Louis Walsh wins £400,000 from Sun over claim he groped man in club toilets
Music mogul successful in defamation fight
Cahal Milmo is the chief reporter of The Independent and has been with the paper since 2000. He was born in London and previously worked at the Press Association news agency. He has reported on assignment at home and abroad, including Rwanda, Sudan and Burkina Faso, the phone hacking scandal and the London Olympics. In his spare time he is a keen runner and cyclist, and keeps an allotment.
Wednesday 28 November 2012
Louis Walsh, the music impresario and X Factor judge, has won a £400,000 libel settlement against The Sun for a false story about a sexual assault which he claimed arose after the newspaper paid his accuser to make a statement to police.
The out-of-court deal, revealed on the eve of publication of the Leveson report, was reached after Mr Walsh sued Rupert Murdoch’s News Group Newspapers for damages over an article published by The Sun last year under the headline “Louis probed over ‘sex attack’ on man in loo”.
It emerged within days of publication that Mr Walsh’s accuser, unemployed dance teacher Leonard Watters, had fabricated his claim that he had been groped in a Dublin nightclub after a Westlife concert in April 2011.
Watters was jailed for six months in July for making false reports to police and issued a public apology to the 60-year-old music mogul, who has become a household name in Britain and America for his role on the judging panel of the X Factor.
In a hearing before the Irish High Court yesterday, a lawyer for The Sun and its sister Irish title, which originated the story, said its report had been based on its understanding that Mr Walsh was being investigated by police for the assault.
Eoin McCullogh, for NGN, which publishes The Sun, said: “We fully accept that the alleged assault did not occur in the first place and Louis Walsh is entirely innocent of any such assault. The Sun unreservedly apologises to Louis Walsh for any distress caused to him as a result of our article.”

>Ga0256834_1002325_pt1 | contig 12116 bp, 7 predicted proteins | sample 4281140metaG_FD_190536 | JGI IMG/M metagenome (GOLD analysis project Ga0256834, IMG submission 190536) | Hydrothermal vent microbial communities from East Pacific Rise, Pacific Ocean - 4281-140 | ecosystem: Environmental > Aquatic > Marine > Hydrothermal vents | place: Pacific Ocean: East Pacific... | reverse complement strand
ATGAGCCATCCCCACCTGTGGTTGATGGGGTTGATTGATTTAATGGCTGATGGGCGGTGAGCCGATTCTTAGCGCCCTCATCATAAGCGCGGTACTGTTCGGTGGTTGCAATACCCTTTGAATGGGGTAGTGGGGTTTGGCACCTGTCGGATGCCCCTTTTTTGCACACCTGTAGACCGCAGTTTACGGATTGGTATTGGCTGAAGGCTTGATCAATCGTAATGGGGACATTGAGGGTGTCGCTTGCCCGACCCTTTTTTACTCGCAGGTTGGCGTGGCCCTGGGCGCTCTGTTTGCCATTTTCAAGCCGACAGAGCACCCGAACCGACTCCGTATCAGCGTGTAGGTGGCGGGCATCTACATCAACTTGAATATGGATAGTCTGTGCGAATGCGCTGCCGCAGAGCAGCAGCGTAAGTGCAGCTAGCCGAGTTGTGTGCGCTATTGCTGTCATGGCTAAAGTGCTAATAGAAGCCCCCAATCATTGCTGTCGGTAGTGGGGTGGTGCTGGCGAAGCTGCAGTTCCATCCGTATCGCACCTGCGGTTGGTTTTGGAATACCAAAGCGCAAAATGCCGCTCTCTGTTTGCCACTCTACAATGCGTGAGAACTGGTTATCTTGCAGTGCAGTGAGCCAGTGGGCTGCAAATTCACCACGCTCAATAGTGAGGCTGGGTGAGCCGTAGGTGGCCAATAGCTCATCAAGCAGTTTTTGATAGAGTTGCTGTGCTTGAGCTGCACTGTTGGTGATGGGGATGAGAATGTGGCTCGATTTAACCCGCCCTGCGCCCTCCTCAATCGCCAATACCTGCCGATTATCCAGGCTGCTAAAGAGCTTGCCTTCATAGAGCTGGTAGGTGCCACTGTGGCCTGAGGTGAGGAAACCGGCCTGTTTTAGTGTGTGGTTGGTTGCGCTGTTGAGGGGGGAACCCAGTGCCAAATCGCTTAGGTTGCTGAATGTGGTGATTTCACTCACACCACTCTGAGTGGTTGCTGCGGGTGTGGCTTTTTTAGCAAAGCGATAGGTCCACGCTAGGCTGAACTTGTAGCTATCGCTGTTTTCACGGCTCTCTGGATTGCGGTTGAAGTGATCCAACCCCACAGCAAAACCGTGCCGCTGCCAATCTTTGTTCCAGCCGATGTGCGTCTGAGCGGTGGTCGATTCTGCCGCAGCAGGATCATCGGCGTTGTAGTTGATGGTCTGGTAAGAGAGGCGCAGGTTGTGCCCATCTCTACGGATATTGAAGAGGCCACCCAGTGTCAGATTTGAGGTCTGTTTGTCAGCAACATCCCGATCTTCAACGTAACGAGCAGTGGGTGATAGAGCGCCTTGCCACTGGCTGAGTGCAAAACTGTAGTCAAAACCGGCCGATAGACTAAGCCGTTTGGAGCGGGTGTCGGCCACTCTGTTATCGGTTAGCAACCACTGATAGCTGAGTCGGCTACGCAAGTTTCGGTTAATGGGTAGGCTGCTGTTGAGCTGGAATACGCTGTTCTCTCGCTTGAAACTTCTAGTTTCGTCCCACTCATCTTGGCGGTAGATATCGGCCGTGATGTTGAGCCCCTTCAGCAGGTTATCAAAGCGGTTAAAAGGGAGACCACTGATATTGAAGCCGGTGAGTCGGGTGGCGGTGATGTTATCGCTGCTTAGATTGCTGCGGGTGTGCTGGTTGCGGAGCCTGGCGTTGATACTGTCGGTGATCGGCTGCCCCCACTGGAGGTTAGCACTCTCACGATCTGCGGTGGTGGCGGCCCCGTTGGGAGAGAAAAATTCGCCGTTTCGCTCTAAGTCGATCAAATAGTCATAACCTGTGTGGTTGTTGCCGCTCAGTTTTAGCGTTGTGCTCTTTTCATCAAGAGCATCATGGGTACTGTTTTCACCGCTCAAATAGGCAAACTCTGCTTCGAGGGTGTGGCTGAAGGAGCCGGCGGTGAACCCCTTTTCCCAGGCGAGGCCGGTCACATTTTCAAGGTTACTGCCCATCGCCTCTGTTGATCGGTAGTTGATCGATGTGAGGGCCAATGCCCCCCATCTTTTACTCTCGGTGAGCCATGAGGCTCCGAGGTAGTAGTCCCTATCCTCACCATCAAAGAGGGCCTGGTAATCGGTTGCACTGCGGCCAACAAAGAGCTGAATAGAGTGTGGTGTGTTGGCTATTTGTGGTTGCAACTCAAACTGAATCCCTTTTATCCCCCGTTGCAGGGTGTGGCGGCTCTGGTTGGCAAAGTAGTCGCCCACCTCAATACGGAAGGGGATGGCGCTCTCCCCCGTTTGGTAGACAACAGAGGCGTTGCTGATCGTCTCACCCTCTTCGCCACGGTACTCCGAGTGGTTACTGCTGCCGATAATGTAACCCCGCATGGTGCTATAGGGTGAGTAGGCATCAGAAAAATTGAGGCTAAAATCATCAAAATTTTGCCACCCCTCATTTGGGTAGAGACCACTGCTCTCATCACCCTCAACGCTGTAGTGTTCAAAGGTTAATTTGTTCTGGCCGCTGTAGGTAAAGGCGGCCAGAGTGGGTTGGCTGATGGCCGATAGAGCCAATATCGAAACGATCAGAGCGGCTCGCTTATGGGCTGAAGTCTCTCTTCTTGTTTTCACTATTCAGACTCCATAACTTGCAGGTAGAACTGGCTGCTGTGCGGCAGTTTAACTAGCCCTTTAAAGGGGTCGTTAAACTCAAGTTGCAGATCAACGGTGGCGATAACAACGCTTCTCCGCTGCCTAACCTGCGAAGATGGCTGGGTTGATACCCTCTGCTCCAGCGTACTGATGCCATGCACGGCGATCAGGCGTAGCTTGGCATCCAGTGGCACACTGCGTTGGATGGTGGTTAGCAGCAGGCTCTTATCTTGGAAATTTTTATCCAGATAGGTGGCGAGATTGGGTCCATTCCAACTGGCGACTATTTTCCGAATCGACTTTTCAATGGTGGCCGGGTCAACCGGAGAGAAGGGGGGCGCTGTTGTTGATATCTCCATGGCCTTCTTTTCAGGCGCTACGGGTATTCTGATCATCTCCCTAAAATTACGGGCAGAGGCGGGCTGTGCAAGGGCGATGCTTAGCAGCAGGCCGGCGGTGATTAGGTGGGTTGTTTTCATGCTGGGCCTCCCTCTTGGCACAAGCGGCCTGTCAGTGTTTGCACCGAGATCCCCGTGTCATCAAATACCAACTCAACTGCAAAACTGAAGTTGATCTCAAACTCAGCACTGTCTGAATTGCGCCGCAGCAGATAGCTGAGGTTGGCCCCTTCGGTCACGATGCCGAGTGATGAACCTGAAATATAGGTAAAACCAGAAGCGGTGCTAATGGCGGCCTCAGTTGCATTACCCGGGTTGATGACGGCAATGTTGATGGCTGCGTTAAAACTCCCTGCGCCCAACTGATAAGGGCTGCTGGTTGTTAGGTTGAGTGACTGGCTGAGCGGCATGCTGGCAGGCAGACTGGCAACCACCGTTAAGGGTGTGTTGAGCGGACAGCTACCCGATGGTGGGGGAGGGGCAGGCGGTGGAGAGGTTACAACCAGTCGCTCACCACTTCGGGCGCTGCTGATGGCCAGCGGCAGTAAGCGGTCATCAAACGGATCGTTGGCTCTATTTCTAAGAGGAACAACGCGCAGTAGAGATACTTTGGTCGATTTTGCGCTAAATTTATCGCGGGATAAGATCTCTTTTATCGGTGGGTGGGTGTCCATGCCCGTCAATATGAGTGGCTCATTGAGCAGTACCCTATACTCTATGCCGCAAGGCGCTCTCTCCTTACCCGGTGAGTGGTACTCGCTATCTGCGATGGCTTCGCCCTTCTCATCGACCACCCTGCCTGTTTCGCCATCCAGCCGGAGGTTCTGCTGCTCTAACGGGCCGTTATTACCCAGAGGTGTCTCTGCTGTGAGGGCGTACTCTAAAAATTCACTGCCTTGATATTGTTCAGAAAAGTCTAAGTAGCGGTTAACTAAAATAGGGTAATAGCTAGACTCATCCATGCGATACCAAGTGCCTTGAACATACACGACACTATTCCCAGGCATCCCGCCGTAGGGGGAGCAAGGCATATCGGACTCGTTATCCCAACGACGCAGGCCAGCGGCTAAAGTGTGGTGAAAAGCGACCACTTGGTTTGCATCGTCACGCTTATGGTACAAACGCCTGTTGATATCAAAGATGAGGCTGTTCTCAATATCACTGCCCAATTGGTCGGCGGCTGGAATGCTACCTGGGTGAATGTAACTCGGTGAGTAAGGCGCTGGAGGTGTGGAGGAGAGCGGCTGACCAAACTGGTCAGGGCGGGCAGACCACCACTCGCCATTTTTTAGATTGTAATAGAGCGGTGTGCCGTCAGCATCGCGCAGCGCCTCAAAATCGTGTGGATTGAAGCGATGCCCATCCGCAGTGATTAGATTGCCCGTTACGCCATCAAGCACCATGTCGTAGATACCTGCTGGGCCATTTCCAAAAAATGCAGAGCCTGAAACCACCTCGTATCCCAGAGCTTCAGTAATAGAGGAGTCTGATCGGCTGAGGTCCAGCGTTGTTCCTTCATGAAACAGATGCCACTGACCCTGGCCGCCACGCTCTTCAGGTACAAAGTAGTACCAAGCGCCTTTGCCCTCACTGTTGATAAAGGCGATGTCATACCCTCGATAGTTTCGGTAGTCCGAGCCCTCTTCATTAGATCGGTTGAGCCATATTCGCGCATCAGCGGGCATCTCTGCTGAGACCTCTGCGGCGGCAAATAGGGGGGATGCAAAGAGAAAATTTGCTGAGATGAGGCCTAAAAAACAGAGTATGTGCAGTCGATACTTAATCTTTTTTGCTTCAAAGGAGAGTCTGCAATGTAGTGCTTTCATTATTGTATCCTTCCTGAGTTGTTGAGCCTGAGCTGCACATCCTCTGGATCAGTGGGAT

It is understood The Sun argued its payment to Mr Watters was not conditional on him approaching police.
But in submissions to the court, lawyers for Mr Walsh alleged that a crime correspondent for the Irish Sun had bought Mr Watters dinner at a Dublin hotel in June last year and agreed to pay him after he made a complaint against Mr Walsh about the invented encounter at Krystle, a celebrity nightclub.
The court documents also alleged that after Mr Watters made his statement to police in Dublin he was paid 700 euros (£565) with a promise of further payment after the story was published. Mr Walsh was questioned under caution following the article but Mr Watters then withdrew his complaint after being shown CCTV footage which forced him to admit it had been made up.
Mr Walsh, whose substantial 500,000 euro settlement will also see NGN pay his legal costs of 180,000 euros, said he was “very relieved” at the paper’s admissions. Speaking outside the court, he said: “ I’m very satisfied with this total vindication for me, but I remain very angry at the treatment I received at the hands of The Sun.”
The impresario’s lawyer, Paul Tweed, said the case had implications for the findings of Lord Justice Leveson because it showed the damage that could be wrought to an individual’s reputation in the age of the internet and called for a regulator with the power to postpone publication of stories for 24 hours so they could be challenged.
Mr Tweed said: “The serious consequences of worldwide dissemination online of a defamatory story is a fundamental problem which Lord Justice Leveson’s report will hopefully address on the principle that prevention is always better than cure.”
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